Experimenting Life on the Streets and Being Shunned
This past summer, Bill Muck, a former Air Force bomber pilot and graphic designer turned minister and homeless activist, spent a week living on the streets with the lead pastor of the New Life Christian Center Angelo Austria. Muck had previously done a similar experiment as a class project.
“That week literally, it changed my heart,” he said. “It changed my outlook… I used to be rather cavalier about the homeless thinking that if they just would go out and get a job, they wouldn't be homeless and if they weren't drug addicts and if they weren't alcoholics … I was very arrogant about it. I would be the guy that would roll down their window and yell at some guy, ‘Hey, get a job.’ That week showed me so much about what it means to be homeless and to have nothing and how our society looks down on homeless people,” he said.
He said people avoided him because they were afraid he would ask for money. His first experiment was in March in frigid temperatures.
“Over the course of that week, I walked into 11 different casinos. It was freezing cold, it was snowing. All I wanted to do was just warm up and 10 of them kicked me out and the record was 16 seconds from the time I walked in because I had a big beard. I had a big backpack. I looked like I wasn't there to gamble. I looked like I was there to, you know, maybe beg money, I don't know, but they, they, they're not only escorted me out the door, they escorted me off the property. I couldn't even be standing outside on the sidewalk. I never experienced that before. I never experienced walking into a convenience store and having literally the clerk walk just a foot or two behind me to make sure I wasn't stealing things from him. That was so foreign to me and it made me realize how our community regards people just based on how we look,” he said.
From Chapel Services at the Pit Back to the Heartbreaking Streets
After his first revelatory experience living on the streets, Muck began leading chapel services in what’s called “the pit” outside Reno’s main downtown shelter.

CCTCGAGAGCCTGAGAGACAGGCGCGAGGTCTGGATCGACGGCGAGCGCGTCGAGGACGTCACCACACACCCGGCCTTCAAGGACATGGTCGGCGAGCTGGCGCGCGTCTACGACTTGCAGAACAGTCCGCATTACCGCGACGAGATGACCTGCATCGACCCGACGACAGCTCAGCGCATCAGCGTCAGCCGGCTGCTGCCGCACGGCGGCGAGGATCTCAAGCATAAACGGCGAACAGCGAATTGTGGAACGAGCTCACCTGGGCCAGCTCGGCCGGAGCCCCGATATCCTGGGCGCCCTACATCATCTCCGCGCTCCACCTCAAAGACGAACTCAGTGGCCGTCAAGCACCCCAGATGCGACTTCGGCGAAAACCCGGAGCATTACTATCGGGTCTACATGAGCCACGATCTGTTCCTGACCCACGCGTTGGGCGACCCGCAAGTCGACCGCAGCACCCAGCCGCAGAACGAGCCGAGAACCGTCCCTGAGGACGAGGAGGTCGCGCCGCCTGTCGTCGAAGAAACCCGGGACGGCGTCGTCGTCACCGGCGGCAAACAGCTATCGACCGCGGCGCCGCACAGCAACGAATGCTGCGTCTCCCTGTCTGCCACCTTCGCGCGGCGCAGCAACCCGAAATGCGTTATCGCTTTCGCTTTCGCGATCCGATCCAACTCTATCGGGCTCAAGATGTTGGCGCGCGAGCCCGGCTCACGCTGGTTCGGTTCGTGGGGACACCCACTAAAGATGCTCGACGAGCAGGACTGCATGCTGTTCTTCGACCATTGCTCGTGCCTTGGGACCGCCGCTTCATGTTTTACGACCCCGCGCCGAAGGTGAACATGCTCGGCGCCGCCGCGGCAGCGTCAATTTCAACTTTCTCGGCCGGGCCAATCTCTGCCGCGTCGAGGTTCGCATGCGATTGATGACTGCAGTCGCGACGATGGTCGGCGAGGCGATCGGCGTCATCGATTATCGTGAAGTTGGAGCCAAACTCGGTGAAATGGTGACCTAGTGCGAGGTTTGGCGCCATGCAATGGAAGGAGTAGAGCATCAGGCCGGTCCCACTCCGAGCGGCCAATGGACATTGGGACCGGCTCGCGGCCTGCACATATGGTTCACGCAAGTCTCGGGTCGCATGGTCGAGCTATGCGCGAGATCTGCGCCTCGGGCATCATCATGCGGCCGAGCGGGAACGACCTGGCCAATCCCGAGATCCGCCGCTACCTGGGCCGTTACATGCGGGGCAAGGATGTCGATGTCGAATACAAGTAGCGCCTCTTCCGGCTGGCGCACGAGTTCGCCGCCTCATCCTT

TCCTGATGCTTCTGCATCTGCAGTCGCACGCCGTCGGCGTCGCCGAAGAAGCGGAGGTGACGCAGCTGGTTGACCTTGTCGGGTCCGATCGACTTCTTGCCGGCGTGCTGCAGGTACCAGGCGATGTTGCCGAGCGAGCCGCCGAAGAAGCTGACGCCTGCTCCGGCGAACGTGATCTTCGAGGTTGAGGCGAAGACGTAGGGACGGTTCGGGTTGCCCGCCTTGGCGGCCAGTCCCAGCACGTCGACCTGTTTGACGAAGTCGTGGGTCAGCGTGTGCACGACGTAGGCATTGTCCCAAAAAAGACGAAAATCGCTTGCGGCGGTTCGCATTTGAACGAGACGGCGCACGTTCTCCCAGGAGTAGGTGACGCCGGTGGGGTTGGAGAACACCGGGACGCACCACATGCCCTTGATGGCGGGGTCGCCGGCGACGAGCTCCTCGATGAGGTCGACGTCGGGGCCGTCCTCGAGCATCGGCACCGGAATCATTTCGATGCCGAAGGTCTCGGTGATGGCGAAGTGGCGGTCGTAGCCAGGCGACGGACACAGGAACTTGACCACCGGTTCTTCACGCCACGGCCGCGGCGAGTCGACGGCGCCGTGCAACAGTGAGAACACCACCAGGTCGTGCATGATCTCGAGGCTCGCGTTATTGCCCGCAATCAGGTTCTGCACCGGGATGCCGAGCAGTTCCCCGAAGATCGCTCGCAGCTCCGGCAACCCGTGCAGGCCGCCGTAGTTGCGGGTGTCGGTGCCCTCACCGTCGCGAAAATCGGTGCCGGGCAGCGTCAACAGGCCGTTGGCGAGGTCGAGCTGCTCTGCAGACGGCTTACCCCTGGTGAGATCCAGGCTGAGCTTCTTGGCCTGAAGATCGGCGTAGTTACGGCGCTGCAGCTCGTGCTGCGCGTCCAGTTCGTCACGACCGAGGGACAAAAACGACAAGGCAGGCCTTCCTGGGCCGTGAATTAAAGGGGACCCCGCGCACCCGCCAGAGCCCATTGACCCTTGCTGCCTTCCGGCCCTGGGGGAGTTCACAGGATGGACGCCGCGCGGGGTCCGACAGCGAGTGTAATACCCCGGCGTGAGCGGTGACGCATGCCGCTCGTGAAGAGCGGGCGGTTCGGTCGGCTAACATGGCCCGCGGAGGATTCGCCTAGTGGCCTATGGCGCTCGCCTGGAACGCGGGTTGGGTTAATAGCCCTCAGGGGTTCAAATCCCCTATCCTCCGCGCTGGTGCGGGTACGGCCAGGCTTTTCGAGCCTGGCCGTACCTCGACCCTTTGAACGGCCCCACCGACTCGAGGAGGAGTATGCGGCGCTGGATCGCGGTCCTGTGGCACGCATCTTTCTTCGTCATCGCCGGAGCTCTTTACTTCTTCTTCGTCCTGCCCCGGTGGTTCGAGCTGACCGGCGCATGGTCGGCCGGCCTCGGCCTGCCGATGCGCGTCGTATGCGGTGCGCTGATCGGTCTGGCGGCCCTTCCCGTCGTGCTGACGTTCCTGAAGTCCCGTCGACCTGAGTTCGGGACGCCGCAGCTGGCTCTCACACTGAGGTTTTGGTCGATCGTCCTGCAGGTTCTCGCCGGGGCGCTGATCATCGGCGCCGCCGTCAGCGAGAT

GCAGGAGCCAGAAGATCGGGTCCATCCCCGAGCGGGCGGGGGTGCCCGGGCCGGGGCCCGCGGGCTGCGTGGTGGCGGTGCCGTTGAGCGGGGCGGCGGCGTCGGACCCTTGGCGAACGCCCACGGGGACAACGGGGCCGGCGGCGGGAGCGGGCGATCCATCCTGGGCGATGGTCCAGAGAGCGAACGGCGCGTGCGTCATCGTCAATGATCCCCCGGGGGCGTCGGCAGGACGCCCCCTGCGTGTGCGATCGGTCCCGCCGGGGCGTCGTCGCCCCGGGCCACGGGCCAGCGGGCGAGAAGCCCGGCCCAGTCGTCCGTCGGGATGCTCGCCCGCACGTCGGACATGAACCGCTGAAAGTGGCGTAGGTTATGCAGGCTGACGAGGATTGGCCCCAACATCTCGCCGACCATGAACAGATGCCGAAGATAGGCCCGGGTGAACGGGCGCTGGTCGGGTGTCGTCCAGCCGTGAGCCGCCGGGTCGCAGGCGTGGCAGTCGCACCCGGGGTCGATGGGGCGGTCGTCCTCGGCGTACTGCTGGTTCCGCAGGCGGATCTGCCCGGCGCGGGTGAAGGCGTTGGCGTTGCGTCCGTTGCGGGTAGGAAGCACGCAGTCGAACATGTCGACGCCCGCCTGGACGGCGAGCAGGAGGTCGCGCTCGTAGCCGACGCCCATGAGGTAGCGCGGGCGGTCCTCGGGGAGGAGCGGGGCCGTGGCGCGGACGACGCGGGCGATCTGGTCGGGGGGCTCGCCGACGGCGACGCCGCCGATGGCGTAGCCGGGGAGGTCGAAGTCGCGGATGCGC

“The pit is the one area in Reno, where the homeless people can kind of hang out without fear of being run off,” he said. “And so for five and a half years, I became intimately aware of our homeless population and I will tell you that over the last year or two, the numbers have just exploded.”
He then tried the living on the streets a second time, but this time in entirely different weather conditions.
“This time it was just miserably hot. Everyday was over 100 degrees. So I can say that I've experienced Reno from both ends of the spectrum now. It was smoky, it was hot, it was just miserable,” he said.
The Get A Job Line Does Not Make Sense
While back on the streets, Muck said he came to understand yet again why the ‘hey, just get a job’ line just doesn’t make sense. “We stunk and there was no place that we can get a shower,” he said. “So I'm thinking, how are they going to go get a job when they got to carry this backpack with him, they got to carry everything they own and, and, and they stink, they don't have a change of clothes. And then you're gonna fill out an application and you're going to come down to that point that it says address and you're going to put none. And how likely is that person going to be to get hired?”
He said he came to realize the complexity of being homeless. “I mean, for that whole week, we looked at it from the point of view of the homeless. We got close to them. We talked with them because we looked the part. We looked like we fit in with them, they were able to open up and give us some amazing stories about what they had been through, why they were homeless. These people people feel overwhelmingly that nobody cares about them. Their families walked out on them, their friends have left them. They feel like God has walked out on them. And as a pastor, that's what really broke my heart, was they feel that they weren't even good enough to be able to talk to God because he was ashamed of them or they were ashamed of what they had done.”
Helping Beyond Food
Muck says he’s seen progress lately, with better ideas to help in the community, new projects orchestrated by government agencies, and more acceptance of the homeless population.
He says feedings have not been a problem in Reno, with plenty available, and that his new organization is trying to address other issues.
He listed recent examples, including someone needing shoes. “He was a big man and he needed size 15 shoes. We were able to find some for him. Someone came in and said my electricity is going to be shut off. You know, they're not homeless. They're making money, they're just not making enough. And so, many times they come down to … do you buy food or do you pay your electric bill? And that's where we're able to help out a little bit with and do some things to either defer payments or work with them.”
Muck would like to see more available services, to really help people get to where they can start thinking of trying to apply for jobs. He listed more examples of what’s needed: “places to shower, places to change clothes, places to put your bag, while you're out doing a job interview, places to get a decent looking outfit or suit where you can go and present yourself in an interview, in a respectable manner. These things are vital to these people and they're life changing. We have goals down the road of having training for job skills training, for resume writing, for job placement, for medical insurance, and, you know, being able to apply and qualify for insurance here.”